Tile: to the bill of complaint will be allowed; but the plainti1l,'sare accorded until Decemoer 5, 1898, to move, upon 48 hours' notice, for leave to amend their bill, under equity rule 35. .
MORSE et al.-v. BAY STATE GAS CO. OF DELAWARE.
(Oircuit Oourt, D. Delaware. November 9, 1898.)
CORPORATIONS-SUITS IN EQUITY ·AGAINST-PARTIES.
Where the entire real controveTsy to which a bill In equity against a corporation relates Is between the complainants and the corporation, no other party Is necessary, and the fact that defendant's officers are named In the prayer for relief does not make them parties, nor Indicate that they should be parties, but merely Imports that they should be required by the court to act on behalf 'of the corporation; but where it appears that the real matters of compls,t.lnt are the alleged misconduct of the officers, and that the suit Is at least In part against them, they must be joined. .
SAME-EQUITY PLEADING-JOINDER OF CAUSES OF ACTION.
In a bill by stockholders against the corporation, though sued with others, matters of complalnt against the corporation cannot be joined with complaints, In reality made In Its behalf, against the other defendants.
This is a suit inequity by Godfrey Morse and others, on behalf of themselves and all other stockholders, against the Bay State Gas Company of Delaware. On demurrer to bill. ' Samuel Dickson, B. L. M. Tower, and J. H. Hoffecker, Jr., for complainants. J. H. Benton, Jr., George Gray, and H. H. Ward, for defendant. . DALLAS, Circuit Judge. The complainants in this case, alleging that they are bona fide owners and holders of 140 shares of the capital stock of the defendant corporation, have :filed their bill of com· plaint against the Bay' State Gas Company on bebalf of themselves and all other persons similarly interested who may join therein and contribute' their proportionate share of the expense. The bill has been demurred to, and the first question presented is the same as that Which hasbeenbriefiy discussed in the opinion this day filed in the Mse of :Edwards et a1. (as stockholders) against the same defendant. 91 Fed. 942. The facts alleged in the two cases are not the same, but,lD myjlldgment, the same principles apply to alJd are controlling in both of them. If the entire real controversy to WhICh the bill in this case relates were between the plaintiffs on the one side and the companyal!i a. corporate body on the other, no other personwbuld be a necessary party to it. Such were the cases of Hatch .v. Railway Co., 6 Blatchf.l05, Fed. Cas. No. 6,204, and Heathv. Railway Co., 8 Blatchf. 347, Fed.·. Cas. No. 6,366. . It isundoubtedly true that a corporation may be compelled to answer 'a bill ill.. equity, and that naming the officers of a Mrpora'tion·in prayetsfot relief which are really directed against thecorporatidn itself does not make such officers parties, or necessarilyindicate that they-'should be, but merely jmparts that, as the agents or servants of the corporation, they should be required to act
MORSIl: V. BAY STATE GAS CO.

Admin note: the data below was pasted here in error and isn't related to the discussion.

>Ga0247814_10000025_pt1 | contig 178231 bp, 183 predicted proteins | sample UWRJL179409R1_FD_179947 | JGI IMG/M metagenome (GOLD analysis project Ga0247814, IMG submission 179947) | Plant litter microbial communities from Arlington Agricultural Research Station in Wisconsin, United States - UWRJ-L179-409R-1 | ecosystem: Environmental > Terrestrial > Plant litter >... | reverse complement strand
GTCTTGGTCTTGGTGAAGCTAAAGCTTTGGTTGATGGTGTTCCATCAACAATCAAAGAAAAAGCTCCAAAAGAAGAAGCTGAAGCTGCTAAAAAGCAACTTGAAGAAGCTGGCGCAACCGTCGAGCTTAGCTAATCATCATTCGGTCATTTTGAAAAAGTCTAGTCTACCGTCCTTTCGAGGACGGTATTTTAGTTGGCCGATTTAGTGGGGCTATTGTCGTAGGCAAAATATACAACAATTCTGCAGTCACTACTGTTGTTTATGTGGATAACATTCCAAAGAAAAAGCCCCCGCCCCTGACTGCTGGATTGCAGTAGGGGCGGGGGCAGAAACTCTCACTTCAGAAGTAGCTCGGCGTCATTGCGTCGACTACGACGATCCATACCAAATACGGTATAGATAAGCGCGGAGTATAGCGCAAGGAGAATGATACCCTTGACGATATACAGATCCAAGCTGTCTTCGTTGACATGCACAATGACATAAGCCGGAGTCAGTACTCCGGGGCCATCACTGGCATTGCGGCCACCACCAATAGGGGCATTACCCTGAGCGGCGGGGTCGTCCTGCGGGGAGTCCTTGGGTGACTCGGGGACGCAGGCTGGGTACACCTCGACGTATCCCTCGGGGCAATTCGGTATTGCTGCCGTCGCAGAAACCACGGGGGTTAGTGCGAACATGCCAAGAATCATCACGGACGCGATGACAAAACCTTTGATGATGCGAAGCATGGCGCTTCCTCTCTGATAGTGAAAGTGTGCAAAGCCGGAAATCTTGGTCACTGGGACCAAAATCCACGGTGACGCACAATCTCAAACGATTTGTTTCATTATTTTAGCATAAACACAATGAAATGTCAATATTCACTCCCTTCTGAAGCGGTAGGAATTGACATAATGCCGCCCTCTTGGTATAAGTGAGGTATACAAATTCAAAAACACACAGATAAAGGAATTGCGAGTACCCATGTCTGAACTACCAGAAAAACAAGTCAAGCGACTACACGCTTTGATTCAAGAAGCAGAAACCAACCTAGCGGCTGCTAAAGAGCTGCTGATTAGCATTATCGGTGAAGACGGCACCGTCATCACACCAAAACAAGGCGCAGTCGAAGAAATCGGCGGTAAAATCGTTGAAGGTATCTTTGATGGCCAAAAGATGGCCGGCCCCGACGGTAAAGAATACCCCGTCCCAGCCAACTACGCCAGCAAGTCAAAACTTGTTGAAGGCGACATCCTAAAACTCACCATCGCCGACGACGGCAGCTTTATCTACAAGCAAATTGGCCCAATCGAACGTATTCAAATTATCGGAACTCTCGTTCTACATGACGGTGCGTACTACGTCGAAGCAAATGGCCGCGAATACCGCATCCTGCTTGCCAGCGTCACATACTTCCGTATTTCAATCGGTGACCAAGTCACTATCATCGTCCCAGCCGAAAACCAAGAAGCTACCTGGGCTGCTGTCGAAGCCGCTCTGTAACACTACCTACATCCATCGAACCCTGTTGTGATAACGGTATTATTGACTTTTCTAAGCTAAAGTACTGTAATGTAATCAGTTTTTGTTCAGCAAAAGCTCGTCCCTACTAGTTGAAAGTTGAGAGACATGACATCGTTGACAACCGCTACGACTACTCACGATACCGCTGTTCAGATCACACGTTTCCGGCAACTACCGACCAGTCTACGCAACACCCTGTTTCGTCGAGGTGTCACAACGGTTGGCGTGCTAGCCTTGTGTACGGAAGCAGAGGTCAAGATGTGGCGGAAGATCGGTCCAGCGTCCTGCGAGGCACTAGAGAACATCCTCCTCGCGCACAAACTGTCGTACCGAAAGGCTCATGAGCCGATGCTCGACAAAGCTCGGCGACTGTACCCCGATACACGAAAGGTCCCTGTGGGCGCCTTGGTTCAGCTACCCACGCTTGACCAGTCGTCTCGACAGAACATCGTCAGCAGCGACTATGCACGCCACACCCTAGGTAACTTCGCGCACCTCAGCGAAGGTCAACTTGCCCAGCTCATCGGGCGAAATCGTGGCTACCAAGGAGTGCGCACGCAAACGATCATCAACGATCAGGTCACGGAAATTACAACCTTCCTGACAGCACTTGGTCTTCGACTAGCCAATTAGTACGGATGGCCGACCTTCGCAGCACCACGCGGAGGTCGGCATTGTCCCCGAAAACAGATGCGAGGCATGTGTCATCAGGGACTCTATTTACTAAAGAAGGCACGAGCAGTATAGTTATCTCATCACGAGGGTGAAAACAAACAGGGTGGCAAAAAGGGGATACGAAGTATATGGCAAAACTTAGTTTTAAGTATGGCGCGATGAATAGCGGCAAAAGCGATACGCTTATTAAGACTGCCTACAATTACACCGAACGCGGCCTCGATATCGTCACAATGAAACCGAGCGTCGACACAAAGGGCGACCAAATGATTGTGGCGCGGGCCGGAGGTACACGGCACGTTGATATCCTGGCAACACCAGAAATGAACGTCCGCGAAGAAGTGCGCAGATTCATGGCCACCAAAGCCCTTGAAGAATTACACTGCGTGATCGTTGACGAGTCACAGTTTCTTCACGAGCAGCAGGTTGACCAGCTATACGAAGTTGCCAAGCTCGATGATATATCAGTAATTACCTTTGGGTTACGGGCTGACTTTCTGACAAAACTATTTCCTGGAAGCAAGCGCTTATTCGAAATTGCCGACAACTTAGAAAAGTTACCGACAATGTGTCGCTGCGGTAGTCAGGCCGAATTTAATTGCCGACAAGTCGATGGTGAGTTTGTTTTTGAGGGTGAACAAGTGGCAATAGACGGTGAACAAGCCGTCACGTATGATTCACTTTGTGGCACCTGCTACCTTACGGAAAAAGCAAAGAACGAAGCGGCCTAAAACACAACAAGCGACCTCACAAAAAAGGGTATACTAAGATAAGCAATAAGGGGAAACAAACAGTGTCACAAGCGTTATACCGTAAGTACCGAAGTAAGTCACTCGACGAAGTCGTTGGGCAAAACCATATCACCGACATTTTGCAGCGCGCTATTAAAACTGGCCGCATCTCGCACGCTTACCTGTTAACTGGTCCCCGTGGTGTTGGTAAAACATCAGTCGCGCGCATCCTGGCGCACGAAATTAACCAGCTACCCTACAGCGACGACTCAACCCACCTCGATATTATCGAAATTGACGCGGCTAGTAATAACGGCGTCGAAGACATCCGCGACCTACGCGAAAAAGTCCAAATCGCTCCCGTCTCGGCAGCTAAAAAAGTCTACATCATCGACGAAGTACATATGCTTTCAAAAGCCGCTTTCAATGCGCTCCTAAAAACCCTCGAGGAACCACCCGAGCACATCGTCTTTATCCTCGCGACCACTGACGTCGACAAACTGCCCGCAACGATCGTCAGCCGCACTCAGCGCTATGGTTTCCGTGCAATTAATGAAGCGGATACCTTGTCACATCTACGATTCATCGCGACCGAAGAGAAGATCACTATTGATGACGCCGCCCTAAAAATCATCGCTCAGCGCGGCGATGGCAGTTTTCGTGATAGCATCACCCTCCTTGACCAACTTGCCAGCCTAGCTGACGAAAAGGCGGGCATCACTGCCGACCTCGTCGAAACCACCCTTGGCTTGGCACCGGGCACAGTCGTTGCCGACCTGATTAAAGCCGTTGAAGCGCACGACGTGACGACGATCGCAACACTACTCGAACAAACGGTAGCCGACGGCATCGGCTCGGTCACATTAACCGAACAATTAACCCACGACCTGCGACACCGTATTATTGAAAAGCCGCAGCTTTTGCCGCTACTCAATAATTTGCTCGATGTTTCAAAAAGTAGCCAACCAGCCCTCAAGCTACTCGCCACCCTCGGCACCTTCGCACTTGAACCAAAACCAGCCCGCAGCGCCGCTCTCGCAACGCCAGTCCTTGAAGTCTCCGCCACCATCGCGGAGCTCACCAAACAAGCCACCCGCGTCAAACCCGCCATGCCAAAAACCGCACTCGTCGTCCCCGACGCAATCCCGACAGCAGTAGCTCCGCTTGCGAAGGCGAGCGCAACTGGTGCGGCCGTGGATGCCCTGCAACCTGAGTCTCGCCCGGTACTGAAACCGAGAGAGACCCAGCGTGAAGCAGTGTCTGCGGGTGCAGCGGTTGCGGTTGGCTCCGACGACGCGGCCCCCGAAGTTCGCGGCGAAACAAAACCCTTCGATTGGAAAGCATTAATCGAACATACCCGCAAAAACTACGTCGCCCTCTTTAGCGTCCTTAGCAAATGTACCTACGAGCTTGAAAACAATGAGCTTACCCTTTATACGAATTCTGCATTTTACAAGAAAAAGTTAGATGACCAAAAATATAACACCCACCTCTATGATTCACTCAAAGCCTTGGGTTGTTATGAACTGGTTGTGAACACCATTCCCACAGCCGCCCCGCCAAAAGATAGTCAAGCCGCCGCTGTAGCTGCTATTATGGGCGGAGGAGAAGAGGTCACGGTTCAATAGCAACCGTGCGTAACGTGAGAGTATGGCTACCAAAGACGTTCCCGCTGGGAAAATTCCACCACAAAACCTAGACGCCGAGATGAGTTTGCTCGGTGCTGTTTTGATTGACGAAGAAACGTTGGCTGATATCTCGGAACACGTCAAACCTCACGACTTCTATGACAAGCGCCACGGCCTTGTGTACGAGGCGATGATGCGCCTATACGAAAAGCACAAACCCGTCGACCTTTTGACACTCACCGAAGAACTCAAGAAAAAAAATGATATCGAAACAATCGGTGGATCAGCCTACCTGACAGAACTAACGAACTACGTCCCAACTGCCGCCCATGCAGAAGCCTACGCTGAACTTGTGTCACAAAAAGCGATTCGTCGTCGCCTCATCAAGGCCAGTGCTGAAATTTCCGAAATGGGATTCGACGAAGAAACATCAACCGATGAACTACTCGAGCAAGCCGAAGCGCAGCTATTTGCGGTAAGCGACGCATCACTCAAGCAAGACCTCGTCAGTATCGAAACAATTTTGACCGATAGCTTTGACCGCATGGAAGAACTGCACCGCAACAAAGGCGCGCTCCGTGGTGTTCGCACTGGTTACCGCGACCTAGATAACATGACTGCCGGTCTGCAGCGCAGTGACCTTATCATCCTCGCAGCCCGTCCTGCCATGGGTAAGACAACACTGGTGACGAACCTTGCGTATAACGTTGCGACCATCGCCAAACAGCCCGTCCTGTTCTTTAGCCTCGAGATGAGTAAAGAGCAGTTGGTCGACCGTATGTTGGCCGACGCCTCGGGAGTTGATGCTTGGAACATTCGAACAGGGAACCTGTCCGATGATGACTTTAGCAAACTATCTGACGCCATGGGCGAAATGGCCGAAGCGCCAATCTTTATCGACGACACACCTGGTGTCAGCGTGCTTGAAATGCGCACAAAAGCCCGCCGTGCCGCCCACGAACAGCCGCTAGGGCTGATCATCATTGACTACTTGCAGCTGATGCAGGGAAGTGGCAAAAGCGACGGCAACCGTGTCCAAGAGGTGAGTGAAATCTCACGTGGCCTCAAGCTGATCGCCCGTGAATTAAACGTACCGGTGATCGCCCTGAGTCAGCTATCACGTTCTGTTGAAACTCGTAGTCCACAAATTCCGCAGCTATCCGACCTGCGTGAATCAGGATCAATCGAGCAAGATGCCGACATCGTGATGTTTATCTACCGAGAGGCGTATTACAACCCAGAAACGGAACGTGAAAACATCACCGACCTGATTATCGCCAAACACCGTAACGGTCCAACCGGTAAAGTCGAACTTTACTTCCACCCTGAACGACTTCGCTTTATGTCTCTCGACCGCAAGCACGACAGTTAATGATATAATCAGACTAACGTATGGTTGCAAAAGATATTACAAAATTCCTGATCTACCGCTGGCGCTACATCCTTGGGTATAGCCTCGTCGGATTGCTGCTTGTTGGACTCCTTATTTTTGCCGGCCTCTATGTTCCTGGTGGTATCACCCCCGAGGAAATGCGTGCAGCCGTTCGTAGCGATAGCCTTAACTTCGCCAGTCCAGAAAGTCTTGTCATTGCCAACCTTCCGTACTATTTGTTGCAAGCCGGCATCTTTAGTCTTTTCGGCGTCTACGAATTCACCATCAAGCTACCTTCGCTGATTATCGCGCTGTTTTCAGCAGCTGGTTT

on its behalf as the court may direct. It is equally true, however, that wherever it appears that the complaint is not wholly against the company, but is in great part and substantially against its officers, the latter are themselves necessary parties; and, of course, any other persons whose interests it is sought to affect should also be joined. The first four prayers of this bill are for an account of all moneys and other assets and property of every description received, held, or_ owned by the company since its incorporation, and of all income therefrom, and also of all payments and disposition of its moneys and other assets and property of every description since said date; for an injunction restraining the selling, transferring, mortgaging, pledging, or in any manner disposing of its 19-oneys, assets, or property, and from removing the same from the district of Delaware, and also from disposing of, destroying, tampering with, or removing from said district any of its records, books of account, vouchers, documents, or other papers; for an order that said records, books of account, vouchers, documents, and other papers, and all moneys of the corporation, shall be deposited in some bank or trust company to abide the further order and direction of the court; for an order for the production and inspection of the company's records, etc., with leave to the complainants to examine and inspect the same by a competent accountant; and for the appointment of a receiver of the assets, effects, and credits, books and of the defendant, to preserve the same until the final decree herein, and for the purpose of recovering by proper process such of Its moneys and other assets and property as have been disposed of fraudulently, illegally, or without consideration, and to institute and prosecute such suits at law or in equity, or otherwise, as may be necessary or proper for the recovery, protection, or preservation of its property. The prayers from which this statement has been extracted are, in form,.directed against the corporation itself, and, where its officers are expressly or impliedly referred to, it may, perhaps, be assumed that the pleader contemplated that it would be understood that they were referred to only as agents of the company. But DO such conception of the meaning and intent of the prayers can be adopted as controlling where, upon examination of the whole bill, it appears that, under cover of asking relief against one person (in this instance the corporation), the real design is to obtain a decree affecting others (in this instance the corporation's officers); and upon examining the present bill it becomes manifet3t that J. Edwards Addicks and the other directors of the company are the persons actually charged with misconduct, and that the wrongs complained of were committed against, and not by, the company. Although, under the circumstances, ,the corporation has been properly named as a defendant, it is substantially the plaintiff; and to require it to account since the date of its incorporation, to refrain from dealing with its property, to deposit its assets, moneys, books, and papers in a bank or trust company, and, finally, to submit to a receivership, would be practically to dissolve it; and this at the suit of holders of a very small proportion of its entire capital stock, and merely because of frauds alleged to have been perpetrated by its managers. A proper regard for the rights of all other stockholders, as well as of Addicks and the others who are charged